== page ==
This is based on samples provided by the winery or organization acting on their behalf.



N.V. Austin Hope Troublemaker Blend 7

2012 Liberty School Pinot Noir

2010 Treana Red



Official HFW logo




I’ve been a fan of the “Rhone Ranger” wines being produced by the winery for a few years.  When I was given the opportunity to sample a few of their “family” of wines, it took about a half second to say, SURE!


The Hope Family Wines line-up includes 5 labels, Liberty School, Austin Hope, Treana, Candor and Troublemaker.



About the company:

The Hope family arrived in Paso Robles in 1978 in search of land and new opportunity.  As they’ve planted vineyards, grown grapes and made wine over the past 30 years, Paso Robles has become a viticulture region of significance, capable of producing world-class wines.  As one of the pioneering families of this distinctive wine community, the Hope family is dedicated to sustainable farming and making wines that are delicious, accessible and memorable.  Still family-owned and operated, Hope Family Wines now makes five individual brands: Liberty School, Treana, Candor, Troublemaker and Austin Hope.


Much more information on the winery, the brands and the wines is available by clicking here.


The winery has a fantastic video online.  This “Office” parody involves their Troublemaker wine.  I highly recommend checking it out by clicking here.



Treana Pic


Who is Austin Hope?

Austin Hope arrived in Paso Robles in 1978, when his family moved to the small farming town in search of new opportunity.  His parents bought land and planted both vineyards and apple orchards.  He was just eight years old when the grapes came on line in the 1980s and began learning in the vineyards alongside his father, Chuck Hope.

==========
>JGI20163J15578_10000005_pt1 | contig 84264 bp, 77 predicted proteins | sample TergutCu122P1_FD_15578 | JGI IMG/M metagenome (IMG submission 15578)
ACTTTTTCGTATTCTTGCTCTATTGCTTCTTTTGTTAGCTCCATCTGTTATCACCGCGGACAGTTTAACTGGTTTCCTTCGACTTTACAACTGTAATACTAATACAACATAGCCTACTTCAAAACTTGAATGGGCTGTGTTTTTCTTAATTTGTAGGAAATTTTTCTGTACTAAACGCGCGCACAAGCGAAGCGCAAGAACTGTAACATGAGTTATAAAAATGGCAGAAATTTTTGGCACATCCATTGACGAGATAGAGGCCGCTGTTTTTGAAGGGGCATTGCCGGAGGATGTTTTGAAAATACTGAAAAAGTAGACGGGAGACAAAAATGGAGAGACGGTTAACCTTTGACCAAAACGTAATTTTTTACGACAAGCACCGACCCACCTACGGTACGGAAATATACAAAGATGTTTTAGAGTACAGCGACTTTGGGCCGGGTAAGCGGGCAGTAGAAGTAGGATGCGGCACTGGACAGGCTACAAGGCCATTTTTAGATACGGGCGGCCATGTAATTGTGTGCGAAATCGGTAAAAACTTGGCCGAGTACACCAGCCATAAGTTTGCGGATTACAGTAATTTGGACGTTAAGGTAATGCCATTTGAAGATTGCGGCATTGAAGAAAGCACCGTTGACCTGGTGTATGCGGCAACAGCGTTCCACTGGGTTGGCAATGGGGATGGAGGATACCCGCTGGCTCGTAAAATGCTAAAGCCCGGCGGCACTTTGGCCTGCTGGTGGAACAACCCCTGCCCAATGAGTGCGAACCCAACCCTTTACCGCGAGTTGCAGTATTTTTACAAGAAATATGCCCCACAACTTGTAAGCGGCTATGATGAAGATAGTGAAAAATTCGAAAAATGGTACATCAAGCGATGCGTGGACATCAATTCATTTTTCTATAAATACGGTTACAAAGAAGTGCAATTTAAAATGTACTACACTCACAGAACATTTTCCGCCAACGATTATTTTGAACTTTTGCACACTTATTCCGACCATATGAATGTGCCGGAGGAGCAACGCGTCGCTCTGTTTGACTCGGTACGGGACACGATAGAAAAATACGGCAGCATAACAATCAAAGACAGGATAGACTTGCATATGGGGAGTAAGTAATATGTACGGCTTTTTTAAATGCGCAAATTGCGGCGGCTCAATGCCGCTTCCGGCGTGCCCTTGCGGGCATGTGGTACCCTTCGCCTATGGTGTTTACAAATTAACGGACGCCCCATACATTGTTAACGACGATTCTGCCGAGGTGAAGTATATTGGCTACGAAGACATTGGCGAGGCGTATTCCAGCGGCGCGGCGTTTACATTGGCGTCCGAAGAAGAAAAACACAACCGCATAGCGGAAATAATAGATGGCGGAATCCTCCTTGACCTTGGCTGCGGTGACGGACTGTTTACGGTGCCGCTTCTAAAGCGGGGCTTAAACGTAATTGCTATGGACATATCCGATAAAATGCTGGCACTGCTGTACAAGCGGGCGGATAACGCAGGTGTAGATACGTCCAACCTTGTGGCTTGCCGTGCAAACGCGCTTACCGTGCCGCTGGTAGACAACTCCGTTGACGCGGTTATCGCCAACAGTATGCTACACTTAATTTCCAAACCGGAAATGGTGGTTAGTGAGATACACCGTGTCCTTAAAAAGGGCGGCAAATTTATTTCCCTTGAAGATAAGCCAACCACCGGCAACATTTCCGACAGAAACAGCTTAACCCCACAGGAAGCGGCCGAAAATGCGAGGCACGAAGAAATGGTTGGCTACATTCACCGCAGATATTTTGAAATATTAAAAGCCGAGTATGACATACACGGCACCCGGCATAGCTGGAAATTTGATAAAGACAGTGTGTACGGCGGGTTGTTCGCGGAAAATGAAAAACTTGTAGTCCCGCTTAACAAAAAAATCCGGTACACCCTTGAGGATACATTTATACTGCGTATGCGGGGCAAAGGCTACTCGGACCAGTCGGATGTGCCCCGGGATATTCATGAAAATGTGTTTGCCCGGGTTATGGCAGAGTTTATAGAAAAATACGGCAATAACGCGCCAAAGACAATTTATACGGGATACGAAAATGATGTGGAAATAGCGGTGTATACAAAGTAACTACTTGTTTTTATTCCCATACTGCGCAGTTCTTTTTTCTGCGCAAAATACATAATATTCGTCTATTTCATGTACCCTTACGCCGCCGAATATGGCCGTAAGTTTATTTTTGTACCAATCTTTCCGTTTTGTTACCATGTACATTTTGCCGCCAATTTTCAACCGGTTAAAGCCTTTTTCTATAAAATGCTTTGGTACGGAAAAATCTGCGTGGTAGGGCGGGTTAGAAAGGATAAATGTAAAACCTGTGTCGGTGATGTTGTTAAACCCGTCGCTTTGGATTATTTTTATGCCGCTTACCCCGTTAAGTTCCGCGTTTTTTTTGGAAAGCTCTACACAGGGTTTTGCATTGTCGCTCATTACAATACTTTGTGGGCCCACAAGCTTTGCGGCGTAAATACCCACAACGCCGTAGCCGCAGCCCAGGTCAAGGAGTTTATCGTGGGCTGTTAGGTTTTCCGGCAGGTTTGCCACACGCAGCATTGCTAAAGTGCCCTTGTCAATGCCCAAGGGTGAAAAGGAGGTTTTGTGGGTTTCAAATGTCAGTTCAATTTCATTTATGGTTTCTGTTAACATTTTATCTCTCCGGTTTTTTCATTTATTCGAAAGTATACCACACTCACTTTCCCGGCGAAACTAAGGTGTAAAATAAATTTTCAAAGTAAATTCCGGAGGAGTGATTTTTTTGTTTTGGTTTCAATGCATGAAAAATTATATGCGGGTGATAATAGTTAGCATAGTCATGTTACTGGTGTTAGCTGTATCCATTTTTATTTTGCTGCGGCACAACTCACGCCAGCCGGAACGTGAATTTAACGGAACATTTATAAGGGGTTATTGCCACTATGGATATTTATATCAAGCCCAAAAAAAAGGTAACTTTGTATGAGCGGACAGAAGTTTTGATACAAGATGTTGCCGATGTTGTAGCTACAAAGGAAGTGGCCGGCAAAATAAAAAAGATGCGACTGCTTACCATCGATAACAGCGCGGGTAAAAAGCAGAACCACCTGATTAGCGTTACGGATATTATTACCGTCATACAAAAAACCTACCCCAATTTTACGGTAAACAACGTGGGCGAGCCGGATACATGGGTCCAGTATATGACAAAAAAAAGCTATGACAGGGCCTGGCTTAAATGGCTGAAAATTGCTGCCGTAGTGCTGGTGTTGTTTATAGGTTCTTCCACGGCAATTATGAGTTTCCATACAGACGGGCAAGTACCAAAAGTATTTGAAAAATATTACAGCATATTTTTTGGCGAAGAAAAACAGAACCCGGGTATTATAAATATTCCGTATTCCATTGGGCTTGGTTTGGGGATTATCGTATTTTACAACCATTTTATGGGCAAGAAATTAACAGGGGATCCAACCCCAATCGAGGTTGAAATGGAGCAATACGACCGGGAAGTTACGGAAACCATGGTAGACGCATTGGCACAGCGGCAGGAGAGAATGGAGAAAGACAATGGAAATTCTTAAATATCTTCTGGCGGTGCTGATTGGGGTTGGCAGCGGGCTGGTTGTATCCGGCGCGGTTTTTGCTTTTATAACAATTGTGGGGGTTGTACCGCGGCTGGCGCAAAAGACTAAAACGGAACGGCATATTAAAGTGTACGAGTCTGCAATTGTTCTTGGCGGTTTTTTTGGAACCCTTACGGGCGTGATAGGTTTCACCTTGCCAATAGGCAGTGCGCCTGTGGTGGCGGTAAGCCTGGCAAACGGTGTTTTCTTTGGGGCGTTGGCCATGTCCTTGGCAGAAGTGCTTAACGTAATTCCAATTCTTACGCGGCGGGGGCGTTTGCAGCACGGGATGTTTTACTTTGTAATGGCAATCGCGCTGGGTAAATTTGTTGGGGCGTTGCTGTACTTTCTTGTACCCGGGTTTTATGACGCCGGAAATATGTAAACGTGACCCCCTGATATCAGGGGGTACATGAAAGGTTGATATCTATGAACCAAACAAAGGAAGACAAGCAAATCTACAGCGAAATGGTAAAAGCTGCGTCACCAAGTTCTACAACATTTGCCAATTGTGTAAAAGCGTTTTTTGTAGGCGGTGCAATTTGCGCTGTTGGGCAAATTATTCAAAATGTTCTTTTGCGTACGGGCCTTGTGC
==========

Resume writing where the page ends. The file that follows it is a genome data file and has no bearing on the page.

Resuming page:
In 1995 he graduated from Cal Poly San Luis Obispo with a degree in fruit science.  Beginning in the 1980s, the Hope family sold Cabernet Sauvignon grapes to Caymus for its Liberty School label, and Austin followed his father’s advice to seek out an opportunity to work with Caymus founder Chuck Wagner.


Austin worked with Wagner in Napa, both inside the winery and the administrative offices, learning the nuts and bolts of the wine business from one of California’s most respected producers.  “That was probably my a-ha moment,” says Austin.  “I realized that I not only wanted to grow grapes, but to manage our own label to bring our fruit directly to the market,” he says.


The Hope family began producing Liberty School wines and founded Treana in 1996.  After beginning as the assistant winemaker, Austin became winemaker for the Hope portfolio in 1998.   Hope Family Wines now makes Treana, Liberty School, Candor, Troubelmaker and Austin Hope wines.  In 2009, Austin Hope was named “Winemaker of the Year” at the California Mid-State Fair.


When he’s not in the lab tasting or on the road promoting his wines, Austin enjoys duck hunting with Spartacus, his Labrador retriever, and staying ahead of the curve on the indie music scene by attending as many rock-n-roll concerts as possible.  He’s also a dedicated dad who enjoys spending time with his two young daughters.




Here is the line up for this tasting:

Hope Family Wines line up

Hope Family Wines line up




N.V. Austin Hope Troublemaker Blend 7 – SRP $20

“Wine is best made when a winemaker has choices.  This philosophy is evident in the Troublemaker, a blend crafted from multiple varietals and vintages.  The majority of wine comes from 2012 vintage, with a remaining portion coming from 2011 and 2010.  The younger wine brings forth a youthful vibrancy and freshness while the base vintage (2012) adds complexity and structure that completes the wine.”


This wine is a blend of 54% Syrah, 22% Grenache, 13% Mourvedre and 11% Zinfandel.  All the grapes for this wine come from Paso Robles, San Benito County and Santa Ynez in California’s Central Coast region.  There were 34,872 cases produced.


The wine has 14.5% alcohol by volume and the bottle is sealed with an agglomerated cork.


My Tasting Note

The wine is a deep ruby red color.  The intriguing nose has blackberries, baking spices, white pepper, cherries, crushed stone minerals, cocoa powder, earthy underbrush, blueberries and candied violets.  This has medium to full body with soft to moderate tannins and decent acidity.  Spicy berries and white pepper coat the palate, slowly allowing some cherries, minerals and dark chocolate to slip through.  The finish has good length with some earthiness and a candied floral note coming into focus.  This is an easy drinking wine that would be a hit at a friendly gathering.  (88 pts)